New members of Lee’s public service journalism team bring expertise in a variety of news areas, including public safety, public health, government, social justice and the environment.
Regional public service journalism teams will help reporters in local markets access public records, track taxpayer dollars and government spending, examine data related to health, crime and safety issues, and to serve as watchdogs for communities across the country. In their previous reporting roles in both Lee’s newsrooms and other news markets, the work of these team members has helped free the innocent, put the guilty behind bars and to change the laws.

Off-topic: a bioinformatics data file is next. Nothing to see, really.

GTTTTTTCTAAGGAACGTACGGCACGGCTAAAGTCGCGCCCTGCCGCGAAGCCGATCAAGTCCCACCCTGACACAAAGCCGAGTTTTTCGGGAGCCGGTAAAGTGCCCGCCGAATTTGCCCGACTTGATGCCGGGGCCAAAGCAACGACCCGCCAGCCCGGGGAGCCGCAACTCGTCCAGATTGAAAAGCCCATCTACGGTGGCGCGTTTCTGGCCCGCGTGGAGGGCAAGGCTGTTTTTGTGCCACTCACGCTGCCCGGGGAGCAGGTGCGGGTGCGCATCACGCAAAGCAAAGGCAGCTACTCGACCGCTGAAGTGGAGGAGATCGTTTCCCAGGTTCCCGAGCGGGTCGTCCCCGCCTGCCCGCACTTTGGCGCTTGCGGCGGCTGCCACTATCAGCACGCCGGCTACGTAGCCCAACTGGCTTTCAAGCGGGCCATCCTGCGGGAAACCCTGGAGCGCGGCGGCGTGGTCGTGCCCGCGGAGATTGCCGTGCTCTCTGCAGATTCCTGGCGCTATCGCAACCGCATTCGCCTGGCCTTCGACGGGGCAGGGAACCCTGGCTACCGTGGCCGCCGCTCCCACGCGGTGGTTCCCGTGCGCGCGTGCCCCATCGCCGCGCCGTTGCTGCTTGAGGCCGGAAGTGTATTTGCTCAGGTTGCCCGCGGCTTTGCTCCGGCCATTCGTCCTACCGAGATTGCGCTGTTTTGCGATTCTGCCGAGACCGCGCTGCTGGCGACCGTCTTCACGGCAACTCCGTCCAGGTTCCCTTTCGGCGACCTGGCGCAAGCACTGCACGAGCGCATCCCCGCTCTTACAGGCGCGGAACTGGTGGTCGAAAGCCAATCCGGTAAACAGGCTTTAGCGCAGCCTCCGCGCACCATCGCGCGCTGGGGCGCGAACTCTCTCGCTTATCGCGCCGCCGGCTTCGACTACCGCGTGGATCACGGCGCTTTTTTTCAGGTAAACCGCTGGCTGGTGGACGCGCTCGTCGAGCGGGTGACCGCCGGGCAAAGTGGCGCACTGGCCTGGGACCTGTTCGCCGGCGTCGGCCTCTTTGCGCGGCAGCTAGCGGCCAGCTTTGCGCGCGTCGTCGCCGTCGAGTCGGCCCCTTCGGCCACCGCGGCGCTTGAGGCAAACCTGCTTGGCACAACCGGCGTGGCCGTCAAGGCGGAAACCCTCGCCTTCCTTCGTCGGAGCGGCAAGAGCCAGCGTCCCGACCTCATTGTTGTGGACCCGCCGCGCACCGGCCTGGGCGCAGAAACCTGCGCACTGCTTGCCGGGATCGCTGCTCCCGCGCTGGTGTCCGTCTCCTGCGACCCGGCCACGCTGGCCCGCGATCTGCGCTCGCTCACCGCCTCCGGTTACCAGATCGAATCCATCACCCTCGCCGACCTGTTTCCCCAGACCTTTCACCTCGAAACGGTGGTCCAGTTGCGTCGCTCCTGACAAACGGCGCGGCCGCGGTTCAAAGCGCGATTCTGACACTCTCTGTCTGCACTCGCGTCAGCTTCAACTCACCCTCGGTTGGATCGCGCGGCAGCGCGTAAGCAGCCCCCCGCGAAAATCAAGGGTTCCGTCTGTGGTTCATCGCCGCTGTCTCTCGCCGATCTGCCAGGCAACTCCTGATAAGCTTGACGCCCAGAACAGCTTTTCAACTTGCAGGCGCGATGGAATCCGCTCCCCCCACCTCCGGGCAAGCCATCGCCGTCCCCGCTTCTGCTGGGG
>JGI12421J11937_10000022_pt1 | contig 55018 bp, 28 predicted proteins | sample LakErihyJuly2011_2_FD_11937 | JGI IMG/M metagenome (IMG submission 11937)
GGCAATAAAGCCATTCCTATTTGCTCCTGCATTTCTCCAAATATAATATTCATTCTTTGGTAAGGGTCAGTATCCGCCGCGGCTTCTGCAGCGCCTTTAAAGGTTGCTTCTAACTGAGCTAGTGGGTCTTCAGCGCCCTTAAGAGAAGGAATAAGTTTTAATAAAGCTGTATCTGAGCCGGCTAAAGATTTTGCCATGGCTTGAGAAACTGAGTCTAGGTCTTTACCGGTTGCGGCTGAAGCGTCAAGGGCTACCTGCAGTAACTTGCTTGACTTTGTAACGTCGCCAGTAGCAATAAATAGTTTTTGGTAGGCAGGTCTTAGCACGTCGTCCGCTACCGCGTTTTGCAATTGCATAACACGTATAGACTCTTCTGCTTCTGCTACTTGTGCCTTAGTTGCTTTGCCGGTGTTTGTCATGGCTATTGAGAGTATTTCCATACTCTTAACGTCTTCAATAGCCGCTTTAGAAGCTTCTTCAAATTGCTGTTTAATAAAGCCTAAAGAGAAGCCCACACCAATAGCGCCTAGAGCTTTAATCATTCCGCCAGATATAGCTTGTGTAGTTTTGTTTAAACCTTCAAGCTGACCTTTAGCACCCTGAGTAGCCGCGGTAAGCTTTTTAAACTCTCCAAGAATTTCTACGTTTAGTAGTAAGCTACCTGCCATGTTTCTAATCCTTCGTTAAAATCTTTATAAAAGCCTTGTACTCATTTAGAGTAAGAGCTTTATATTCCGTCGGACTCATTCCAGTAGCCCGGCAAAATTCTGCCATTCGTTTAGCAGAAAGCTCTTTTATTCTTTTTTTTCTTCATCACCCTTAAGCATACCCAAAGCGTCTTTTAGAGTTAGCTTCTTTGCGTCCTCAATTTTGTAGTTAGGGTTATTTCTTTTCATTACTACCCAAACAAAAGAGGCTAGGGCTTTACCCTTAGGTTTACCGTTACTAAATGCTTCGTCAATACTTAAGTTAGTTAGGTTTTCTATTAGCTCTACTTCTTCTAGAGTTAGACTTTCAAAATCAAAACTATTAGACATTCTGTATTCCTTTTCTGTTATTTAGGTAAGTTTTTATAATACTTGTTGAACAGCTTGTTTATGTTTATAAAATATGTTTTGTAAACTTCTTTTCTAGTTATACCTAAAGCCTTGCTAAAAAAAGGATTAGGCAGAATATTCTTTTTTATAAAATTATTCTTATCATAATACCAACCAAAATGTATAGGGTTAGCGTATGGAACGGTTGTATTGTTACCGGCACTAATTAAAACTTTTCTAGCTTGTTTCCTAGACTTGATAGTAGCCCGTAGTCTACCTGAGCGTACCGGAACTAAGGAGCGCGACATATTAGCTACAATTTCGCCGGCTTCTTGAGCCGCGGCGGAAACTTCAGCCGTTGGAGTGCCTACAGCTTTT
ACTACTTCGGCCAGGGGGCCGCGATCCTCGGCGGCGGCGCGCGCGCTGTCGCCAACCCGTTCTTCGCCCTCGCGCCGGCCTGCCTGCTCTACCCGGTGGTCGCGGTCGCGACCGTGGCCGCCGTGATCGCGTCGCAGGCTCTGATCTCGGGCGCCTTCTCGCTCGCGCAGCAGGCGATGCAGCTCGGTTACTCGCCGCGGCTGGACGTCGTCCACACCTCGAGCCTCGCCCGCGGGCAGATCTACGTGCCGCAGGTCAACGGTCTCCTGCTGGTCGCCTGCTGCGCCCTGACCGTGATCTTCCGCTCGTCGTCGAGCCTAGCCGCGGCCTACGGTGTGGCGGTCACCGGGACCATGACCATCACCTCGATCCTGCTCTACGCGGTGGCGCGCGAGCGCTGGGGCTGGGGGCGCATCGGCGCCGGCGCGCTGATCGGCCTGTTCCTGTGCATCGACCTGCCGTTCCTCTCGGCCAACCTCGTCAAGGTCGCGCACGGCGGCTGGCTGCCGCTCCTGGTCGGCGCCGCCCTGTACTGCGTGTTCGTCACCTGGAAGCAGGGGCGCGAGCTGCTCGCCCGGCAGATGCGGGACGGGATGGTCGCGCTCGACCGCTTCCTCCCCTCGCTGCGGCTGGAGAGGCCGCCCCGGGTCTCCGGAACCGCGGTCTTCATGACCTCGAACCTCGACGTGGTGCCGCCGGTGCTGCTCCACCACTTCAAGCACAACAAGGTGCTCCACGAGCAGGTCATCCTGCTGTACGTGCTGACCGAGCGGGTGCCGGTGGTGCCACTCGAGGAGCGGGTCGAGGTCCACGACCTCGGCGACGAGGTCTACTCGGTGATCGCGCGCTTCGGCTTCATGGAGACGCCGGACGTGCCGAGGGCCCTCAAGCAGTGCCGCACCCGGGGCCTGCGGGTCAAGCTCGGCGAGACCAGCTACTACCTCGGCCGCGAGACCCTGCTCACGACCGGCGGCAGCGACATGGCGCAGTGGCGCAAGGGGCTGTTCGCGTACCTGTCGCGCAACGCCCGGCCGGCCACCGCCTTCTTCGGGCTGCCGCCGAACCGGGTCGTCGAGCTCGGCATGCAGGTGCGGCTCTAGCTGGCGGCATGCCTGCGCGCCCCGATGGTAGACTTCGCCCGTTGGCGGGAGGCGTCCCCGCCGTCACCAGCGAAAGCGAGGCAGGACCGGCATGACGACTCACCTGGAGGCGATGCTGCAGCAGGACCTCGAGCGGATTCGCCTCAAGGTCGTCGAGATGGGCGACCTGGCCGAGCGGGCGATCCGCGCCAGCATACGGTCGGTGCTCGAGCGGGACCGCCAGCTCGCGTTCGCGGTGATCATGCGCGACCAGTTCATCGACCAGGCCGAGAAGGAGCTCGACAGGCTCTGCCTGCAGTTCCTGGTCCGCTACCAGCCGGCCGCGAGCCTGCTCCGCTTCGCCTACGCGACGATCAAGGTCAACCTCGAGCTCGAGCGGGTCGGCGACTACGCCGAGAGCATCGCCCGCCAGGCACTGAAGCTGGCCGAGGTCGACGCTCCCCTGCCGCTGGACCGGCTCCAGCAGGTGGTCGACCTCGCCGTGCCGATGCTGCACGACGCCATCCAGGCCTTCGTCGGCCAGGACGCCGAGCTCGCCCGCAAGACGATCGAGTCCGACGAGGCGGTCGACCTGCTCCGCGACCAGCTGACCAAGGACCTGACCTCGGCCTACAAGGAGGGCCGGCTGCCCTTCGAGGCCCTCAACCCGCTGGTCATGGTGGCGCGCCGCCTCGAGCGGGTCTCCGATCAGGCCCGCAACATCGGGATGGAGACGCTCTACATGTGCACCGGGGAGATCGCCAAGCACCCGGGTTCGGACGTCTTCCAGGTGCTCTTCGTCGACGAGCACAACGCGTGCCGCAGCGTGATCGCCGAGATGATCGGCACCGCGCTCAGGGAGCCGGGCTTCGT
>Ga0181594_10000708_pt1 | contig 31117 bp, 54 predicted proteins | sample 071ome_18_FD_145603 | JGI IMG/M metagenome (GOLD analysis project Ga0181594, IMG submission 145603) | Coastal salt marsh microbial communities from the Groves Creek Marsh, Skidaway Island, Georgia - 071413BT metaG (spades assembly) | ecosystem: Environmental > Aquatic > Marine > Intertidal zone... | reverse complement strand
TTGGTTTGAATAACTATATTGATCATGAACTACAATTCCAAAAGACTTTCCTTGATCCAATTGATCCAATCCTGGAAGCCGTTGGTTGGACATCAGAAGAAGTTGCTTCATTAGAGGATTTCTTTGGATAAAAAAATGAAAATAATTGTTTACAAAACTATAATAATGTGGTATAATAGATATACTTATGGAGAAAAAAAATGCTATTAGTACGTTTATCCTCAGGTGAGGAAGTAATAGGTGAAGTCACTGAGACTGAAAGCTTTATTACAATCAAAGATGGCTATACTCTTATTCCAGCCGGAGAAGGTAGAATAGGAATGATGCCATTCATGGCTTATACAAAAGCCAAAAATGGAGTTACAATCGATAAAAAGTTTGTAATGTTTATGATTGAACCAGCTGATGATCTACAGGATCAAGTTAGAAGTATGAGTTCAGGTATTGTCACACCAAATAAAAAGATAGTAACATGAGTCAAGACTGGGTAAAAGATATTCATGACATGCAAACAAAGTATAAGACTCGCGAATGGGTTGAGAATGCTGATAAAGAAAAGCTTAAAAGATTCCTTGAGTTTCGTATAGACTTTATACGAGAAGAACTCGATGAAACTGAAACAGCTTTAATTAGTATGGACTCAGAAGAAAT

Senior Journalist Patrick Wilson: Member of the Richmond Times-Dispatch’s state political team since 2017. Previously worked at the Virginian-Pilot, the Winston-Salem Journal and the Potomac News in Northern Virginia. Originally from Michigan and graduated from Michigan State University with a degree in journalism. Was a member of the ProPublica Local Reporting Network and reported on the influence of Virginia’s largest electric utility on state energy law in 2020, a project that resulted in first place for reporting by investigation by the Virginia Press Association. Awarded the Virginia Coalition for Open Government’s FOI Media Award for its use of public records showing that a former state lieutenant governor helped secure a job at a public university where he served on the board of trustees.